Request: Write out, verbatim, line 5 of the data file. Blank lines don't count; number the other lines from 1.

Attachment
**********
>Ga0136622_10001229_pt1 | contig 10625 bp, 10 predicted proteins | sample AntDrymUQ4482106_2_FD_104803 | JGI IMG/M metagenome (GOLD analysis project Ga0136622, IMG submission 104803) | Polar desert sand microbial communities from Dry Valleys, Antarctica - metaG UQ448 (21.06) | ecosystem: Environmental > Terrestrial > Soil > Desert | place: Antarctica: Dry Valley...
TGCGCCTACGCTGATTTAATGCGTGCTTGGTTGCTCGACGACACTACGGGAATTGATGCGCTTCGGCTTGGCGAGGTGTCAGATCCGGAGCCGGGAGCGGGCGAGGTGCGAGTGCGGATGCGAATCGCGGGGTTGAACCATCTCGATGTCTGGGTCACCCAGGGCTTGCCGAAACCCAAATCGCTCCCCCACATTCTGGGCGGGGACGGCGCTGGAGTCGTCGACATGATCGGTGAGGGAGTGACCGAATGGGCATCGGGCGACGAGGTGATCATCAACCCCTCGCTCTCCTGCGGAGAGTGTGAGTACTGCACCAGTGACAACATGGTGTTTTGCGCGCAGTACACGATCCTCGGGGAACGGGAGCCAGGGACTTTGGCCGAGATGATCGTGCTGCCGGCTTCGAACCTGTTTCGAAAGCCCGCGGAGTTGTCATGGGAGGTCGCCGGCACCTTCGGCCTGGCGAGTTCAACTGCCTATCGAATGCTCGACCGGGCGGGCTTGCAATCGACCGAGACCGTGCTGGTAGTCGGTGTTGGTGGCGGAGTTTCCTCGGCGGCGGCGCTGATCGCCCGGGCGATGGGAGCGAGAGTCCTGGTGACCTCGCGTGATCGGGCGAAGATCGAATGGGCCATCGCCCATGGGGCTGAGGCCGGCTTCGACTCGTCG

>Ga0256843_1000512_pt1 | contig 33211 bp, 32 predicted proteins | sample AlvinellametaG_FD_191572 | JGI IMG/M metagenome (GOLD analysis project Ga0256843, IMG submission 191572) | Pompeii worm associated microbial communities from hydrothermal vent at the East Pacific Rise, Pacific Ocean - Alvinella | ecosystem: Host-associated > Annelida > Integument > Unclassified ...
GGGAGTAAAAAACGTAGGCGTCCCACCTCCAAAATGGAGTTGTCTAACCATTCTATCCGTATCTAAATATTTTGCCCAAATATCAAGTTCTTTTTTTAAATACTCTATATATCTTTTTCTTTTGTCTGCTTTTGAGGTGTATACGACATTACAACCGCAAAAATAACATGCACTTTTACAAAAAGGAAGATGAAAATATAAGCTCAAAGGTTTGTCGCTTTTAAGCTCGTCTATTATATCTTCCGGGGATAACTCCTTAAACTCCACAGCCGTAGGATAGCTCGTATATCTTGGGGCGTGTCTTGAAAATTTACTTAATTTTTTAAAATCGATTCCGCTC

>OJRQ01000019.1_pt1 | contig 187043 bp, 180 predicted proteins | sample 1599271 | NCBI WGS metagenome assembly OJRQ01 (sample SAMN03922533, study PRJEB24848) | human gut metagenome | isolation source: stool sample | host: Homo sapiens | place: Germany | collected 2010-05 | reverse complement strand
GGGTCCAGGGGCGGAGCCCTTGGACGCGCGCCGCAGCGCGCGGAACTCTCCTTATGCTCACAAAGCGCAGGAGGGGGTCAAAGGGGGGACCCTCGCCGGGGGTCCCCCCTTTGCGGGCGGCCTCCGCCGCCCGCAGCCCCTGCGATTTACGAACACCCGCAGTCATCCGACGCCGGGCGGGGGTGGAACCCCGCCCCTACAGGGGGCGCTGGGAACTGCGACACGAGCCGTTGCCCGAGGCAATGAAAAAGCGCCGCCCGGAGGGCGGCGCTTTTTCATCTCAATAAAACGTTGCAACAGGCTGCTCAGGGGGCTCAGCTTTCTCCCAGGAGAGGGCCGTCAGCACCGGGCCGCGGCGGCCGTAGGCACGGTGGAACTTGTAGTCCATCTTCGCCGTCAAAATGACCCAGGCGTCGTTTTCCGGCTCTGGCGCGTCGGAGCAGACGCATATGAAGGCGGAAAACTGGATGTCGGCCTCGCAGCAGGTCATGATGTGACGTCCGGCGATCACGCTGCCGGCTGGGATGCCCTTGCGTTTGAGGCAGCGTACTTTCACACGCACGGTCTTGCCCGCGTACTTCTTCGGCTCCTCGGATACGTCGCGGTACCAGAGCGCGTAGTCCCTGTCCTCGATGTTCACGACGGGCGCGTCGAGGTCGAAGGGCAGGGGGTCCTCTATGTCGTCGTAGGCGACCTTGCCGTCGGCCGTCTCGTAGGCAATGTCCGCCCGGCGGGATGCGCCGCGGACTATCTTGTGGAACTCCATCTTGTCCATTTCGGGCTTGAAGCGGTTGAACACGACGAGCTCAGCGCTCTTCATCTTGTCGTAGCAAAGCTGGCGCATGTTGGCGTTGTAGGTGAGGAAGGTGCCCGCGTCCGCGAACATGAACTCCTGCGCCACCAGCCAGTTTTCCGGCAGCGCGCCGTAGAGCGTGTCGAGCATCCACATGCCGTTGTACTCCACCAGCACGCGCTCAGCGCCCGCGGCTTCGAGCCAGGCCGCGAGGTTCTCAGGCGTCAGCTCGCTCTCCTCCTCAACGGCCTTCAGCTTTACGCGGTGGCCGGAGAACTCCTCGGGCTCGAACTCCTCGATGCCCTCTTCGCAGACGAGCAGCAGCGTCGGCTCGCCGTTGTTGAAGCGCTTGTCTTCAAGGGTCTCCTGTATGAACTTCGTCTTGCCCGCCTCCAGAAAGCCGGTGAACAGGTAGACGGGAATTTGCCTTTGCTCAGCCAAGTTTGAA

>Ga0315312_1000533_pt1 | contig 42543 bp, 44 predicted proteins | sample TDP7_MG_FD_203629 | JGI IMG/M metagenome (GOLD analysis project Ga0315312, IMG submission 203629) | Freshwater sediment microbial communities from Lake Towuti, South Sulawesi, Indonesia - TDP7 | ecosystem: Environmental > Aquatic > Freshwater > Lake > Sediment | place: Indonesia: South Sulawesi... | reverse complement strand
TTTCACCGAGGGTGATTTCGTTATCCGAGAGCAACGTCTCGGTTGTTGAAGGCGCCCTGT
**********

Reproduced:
>OJRQ01000019.1_pt1 | contig 187043 bp, 180 predicted proteins | sample 1599271 | NCBI WGS metagenome assembly OJRQ01 (sample SAMN03922533, study PRJEB24848) | human gut metagenome | isolation source: stool sample | host: Homo sapiens | place: Germany | collected 2010-05 | reverse complement strand